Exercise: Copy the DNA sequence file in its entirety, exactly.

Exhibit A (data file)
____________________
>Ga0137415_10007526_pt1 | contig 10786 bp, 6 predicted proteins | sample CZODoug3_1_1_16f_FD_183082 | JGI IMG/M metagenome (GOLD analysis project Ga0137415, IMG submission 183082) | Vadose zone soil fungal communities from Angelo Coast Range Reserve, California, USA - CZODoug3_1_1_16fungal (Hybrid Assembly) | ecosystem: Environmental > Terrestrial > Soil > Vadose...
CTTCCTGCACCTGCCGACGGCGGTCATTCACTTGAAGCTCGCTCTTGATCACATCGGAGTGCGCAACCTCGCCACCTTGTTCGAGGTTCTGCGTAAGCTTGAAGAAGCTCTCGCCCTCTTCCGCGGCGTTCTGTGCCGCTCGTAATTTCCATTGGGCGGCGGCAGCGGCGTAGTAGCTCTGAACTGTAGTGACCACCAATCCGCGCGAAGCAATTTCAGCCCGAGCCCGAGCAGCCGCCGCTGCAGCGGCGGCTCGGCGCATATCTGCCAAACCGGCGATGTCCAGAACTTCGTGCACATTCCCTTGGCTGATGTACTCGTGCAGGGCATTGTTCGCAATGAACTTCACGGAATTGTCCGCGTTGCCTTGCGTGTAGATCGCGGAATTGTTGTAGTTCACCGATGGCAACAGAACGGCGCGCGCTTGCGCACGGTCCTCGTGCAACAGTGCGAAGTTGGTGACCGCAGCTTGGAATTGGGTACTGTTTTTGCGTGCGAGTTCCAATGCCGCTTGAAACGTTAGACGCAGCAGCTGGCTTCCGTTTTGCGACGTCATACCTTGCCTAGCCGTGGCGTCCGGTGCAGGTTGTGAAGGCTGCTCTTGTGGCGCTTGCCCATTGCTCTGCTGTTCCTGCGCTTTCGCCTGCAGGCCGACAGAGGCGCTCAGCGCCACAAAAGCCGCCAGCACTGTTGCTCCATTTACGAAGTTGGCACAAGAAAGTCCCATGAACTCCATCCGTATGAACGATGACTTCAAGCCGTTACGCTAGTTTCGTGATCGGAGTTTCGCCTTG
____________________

>Ga0137415_10007526_pt1 | contig 10786 bp, 6 predicted proteins | sample CZODoug3_1_1_16f_FD_183082 | JGI IMG/M metagenome (GOLD analysis project Ga0137415, IMG submission 183082) | Vadose zone soil fungal communities from Angelo Coast Range Reserve, California, USA - CZODoug3_1_1_16fungal (Hybrid Assembly) | ecosystem: Environmental > Terrestrial > Soil > Vadose...
CTTCCTGCACCTGCCGACGGCGGTCATTCACTTGAAGCTCGCTCTTGATCACATCGGAGTGCGCAACCTCGCCACCTTGTTCGAGGTTCTGCGTAAGCTTGAAGAAGCTCTCGCCCTCTTCCGCGGCGTTCTGTGCCGCTCGTAATTTCCATTGGGCGGCGGCAGCGGCGTAGTAGCTCTGAACTGTAGTGACCACCAATCCGCGCGAAGCAATTTCAGCCCGAGCCCGAGCAGCCGCCGCTGCAGCGGCGGCTCGGCGCATATCTGCCAAACCGGCGATGTCCAGAACTTCGTGCACATTCCCTTGGCTGATGTACTCGTGCAGGGCATTGTTCGCAATGAACTTCACGGAATTGTCCGCGTTGCCTTGCGTGTAGATCGCGGAATTGTTGTAGTTCACCGATGGCAACAGAACGGCGCGCGCTTGCGCACGGTCCTCGTGCAACAGTGCGAAGTTGGTGACCGCAGCTTGGAATTGGGTACTGTTTTTGCGTGCGAGTTCCAATGCCGCTTGAAACGTTAGACGCAGCAGCTGGCTTCCGTTTTGCGACGTCATACCTTGCCTAGCCGTGGCGTCCGGTGCAGGTTGTGAAGGCTGCTCTTGTGGCGCTTGCCCATTGCTCTGCTGTTCCTGCGCTTTCGCCTGCAGGCCGACAGAGGCGCTCAGCGCCACAAAAGCCGCCAGCACTGTTGCTCCATTTACGAAGTTGGCACAAGAAAGTCCCATGAACTCCATCCGTATGAACGATGACTTCAAGCCGTTACGCTAGTTTCGTGATCGGAGTTTCGCCTTG